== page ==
May 16, 2007
AFL-CIO vs. Blackstone
Posted by Victor Fleischer

FT reports on the AFL-CIO's letter to the SEC.  The union argues that Blackstone is an investment company for purposes of the 40 Act and should be regulated as such. 

Partnership Equity under the 40 Act.  I'm not a 40 Act expert, but as I understand it, the doctrinal question is whether Blackstone's GP interests in its underlying funds (i.e. its profits interests in the partnerships) are "investment securities."  The statutory language of the Act doesn't speak specifically to this question, although its broad language suggests that the term was meant to be inclusive.  The AFL-CIO argues that because a carried interest functions economically like a call option, and a call option would clearly be an investment security under the Act, then the GP interests should be treated as investment securities.  In its prospectus, Blackstone doesn't explain its position, other than to say it doesn't believe that the partnership equity interests are investment securities.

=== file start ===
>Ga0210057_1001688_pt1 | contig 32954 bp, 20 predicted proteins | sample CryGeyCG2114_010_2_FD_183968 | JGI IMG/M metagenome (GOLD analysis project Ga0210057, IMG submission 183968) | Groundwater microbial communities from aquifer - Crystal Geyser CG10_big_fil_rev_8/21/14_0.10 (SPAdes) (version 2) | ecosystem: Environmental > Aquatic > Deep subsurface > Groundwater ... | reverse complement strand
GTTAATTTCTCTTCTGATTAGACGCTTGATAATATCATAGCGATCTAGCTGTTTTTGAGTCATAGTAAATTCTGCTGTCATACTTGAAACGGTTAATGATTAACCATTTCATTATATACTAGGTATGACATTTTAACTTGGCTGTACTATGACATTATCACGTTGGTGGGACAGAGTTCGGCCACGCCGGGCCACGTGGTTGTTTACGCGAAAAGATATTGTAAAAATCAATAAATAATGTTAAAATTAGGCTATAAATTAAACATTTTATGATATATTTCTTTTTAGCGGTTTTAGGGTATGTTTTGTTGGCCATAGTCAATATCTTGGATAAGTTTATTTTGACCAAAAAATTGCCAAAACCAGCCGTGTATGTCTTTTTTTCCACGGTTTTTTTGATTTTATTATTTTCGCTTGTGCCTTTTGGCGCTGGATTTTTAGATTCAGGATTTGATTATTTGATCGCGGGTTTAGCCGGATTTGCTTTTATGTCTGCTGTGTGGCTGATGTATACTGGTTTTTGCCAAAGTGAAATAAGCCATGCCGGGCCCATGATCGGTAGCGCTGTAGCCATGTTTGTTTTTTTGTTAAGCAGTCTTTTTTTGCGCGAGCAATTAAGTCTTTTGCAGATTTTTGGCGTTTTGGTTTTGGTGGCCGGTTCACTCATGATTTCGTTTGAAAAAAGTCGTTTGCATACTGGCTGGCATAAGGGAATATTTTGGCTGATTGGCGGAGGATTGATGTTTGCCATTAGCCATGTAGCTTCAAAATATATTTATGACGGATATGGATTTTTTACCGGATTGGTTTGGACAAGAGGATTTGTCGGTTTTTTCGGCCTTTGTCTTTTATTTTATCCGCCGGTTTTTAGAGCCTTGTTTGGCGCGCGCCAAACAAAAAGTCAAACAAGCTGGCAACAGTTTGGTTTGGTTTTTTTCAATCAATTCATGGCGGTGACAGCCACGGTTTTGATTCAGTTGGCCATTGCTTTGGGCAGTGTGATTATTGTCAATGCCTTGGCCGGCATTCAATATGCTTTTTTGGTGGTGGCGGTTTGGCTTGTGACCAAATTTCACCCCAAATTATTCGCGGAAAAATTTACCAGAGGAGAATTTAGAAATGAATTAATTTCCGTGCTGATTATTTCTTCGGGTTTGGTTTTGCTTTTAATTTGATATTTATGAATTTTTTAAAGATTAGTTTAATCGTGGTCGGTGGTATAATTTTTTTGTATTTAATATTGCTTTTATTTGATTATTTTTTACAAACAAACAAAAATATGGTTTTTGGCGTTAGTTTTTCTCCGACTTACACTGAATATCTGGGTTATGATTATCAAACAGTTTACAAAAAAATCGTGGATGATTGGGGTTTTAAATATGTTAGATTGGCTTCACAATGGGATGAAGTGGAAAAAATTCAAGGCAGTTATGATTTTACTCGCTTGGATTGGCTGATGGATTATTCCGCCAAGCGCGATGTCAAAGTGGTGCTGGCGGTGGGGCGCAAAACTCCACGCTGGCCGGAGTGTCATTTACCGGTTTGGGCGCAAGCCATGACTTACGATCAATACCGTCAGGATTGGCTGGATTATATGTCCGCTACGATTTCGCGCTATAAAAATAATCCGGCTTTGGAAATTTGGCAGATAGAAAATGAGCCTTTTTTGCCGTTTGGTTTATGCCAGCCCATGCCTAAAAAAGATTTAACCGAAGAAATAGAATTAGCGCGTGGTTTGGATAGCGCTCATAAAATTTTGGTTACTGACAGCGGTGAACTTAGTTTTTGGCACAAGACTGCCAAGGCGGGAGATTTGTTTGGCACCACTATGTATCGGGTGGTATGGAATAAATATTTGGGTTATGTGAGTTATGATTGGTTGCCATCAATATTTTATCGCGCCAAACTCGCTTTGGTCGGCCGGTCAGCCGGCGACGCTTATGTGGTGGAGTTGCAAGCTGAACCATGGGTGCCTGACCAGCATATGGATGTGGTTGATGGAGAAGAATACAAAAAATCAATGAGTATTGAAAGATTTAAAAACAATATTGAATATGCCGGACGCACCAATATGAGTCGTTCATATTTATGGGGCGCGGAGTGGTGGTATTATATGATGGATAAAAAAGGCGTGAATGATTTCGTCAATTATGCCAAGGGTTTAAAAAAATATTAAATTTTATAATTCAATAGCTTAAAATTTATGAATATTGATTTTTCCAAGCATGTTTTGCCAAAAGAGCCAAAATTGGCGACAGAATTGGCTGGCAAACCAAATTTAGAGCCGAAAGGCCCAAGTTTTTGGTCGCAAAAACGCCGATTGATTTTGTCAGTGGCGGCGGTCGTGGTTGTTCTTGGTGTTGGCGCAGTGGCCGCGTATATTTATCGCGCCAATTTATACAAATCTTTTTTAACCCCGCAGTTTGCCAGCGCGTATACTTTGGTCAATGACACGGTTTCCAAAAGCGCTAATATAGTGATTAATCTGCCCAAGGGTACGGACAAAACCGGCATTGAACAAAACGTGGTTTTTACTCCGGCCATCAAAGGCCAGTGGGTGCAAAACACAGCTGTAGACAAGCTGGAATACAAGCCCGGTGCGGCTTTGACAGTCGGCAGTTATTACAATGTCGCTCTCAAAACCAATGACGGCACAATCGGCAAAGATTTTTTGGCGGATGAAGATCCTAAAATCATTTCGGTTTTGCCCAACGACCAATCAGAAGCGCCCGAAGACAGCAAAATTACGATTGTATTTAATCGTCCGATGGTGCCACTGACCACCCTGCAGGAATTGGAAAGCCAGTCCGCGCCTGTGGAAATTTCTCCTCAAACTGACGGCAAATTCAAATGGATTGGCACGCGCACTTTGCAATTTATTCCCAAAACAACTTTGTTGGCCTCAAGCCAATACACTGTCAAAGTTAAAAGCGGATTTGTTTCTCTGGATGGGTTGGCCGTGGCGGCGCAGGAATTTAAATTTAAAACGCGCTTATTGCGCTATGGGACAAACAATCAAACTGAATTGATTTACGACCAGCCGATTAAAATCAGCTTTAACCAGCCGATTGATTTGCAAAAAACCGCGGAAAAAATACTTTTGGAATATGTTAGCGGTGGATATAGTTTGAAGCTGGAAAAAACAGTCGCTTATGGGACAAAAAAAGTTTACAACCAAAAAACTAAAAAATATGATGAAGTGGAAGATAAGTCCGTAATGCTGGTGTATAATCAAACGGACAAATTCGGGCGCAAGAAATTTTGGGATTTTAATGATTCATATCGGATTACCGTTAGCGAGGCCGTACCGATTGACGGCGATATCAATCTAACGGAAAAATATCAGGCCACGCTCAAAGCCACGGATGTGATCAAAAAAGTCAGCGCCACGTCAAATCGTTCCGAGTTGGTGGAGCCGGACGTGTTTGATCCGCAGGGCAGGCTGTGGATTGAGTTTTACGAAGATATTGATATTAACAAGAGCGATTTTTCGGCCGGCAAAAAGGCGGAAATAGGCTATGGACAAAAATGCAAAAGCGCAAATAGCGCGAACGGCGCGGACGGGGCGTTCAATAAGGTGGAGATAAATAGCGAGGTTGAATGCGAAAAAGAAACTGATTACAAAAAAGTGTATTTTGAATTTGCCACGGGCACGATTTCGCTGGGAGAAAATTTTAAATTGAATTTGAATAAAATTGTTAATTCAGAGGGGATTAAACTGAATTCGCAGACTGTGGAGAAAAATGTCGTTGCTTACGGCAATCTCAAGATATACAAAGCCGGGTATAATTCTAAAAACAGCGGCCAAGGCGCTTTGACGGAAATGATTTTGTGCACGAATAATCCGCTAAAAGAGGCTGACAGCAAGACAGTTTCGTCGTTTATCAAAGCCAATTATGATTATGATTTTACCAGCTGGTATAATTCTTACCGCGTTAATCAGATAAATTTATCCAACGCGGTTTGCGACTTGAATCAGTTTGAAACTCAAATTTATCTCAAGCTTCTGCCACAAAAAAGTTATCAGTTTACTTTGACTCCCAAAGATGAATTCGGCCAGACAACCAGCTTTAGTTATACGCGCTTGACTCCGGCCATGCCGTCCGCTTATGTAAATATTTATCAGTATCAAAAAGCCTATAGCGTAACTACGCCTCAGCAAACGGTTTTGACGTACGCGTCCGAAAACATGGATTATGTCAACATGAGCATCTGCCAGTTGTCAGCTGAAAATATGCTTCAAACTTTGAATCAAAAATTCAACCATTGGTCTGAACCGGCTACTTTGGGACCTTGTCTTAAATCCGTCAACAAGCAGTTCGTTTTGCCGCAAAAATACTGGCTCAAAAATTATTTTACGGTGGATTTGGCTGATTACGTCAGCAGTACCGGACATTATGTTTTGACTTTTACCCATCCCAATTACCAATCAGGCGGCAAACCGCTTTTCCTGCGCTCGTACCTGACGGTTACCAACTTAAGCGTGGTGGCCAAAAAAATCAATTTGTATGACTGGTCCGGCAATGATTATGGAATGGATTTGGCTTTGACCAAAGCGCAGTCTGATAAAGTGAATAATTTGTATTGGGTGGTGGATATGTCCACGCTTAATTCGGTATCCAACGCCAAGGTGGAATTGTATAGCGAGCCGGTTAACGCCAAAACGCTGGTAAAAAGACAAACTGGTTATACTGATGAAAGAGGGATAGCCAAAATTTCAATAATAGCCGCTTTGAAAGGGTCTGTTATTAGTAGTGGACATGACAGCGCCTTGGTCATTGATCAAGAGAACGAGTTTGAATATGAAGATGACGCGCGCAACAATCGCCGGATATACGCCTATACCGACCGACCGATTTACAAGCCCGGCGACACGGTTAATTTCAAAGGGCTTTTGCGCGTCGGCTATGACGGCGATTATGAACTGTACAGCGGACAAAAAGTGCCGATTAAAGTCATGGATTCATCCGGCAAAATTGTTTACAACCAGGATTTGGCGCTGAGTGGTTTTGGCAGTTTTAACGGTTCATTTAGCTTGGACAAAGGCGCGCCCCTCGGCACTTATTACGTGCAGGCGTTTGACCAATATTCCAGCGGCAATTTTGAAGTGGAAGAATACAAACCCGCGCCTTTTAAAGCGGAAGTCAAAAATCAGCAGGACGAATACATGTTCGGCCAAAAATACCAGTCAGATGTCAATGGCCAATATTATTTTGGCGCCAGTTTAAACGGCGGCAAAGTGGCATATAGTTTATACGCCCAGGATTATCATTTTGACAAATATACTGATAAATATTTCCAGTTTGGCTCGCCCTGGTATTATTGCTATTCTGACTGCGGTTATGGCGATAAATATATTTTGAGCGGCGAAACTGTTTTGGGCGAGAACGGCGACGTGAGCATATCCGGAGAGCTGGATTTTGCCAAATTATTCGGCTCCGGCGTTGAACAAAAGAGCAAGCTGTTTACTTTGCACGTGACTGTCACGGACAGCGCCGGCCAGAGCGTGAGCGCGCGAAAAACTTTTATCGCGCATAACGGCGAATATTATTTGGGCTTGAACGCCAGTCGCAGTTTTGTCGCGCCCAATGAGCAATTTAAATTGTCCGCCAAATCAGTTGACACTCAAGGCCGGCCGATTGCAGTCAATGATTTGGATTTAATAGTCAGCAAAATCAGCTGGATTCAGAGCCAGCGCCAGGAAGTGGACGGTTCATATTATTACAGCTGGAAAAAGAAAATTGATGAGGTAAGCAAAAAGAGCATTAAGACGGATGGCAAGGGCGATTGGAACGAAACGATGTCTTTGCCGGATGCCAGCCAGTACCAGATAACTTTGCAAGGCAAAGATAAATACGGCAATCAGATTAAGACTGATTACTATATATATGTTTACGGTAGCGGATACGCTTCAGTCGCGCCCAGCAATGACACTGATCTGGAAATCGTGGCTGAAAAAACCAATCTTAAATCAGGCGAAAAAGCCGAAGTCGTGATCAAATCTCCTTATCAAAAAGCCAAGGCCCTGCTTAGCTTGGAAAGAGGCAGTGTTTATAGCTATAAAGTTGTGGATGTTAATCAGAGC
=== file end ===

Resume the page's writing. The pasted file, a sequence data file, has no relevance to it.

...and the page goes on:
Doctrinally, this strikes me as a close question.  The 40 Act is meant to protect passive investors.  General partners aren't normally passive investors, so Blackstone starts off on solid ground.  But investors in Blackstone won't actually have any meaningful control over their GP interests, so that makes them look more passive.  Should the 40 Act apply?  If these are securities for purposes of the Securities Act of 1933, why not the 40 Act? 

From a policy perspective, though, I think Blackstone is probably right.  It's hard for me to see why the 40 Act would apply to Blackstone but not an investment bank.  Investors are buying a piece of a management company, not investing in a fund.  So I need to do some more 40 Act research here, but Blackstone sure feels like an active business to me, and probably should be able to skirt the 40 Act. 

Regulatory Arbitrage.  Of course, the fact that Blackstone is calling itself passive for tax purposes - so as to qualify for a "passive-type" income exception to the publicly-traded partnership rules - won't help its case with the SEC.  In my view, Blackstone's avoidance of the corporate tax is what's screwed up, not its avoidance of the 40 Act.  Any thoughts from the securities profs out there?  Should Blackstone be regulated as an investment company?

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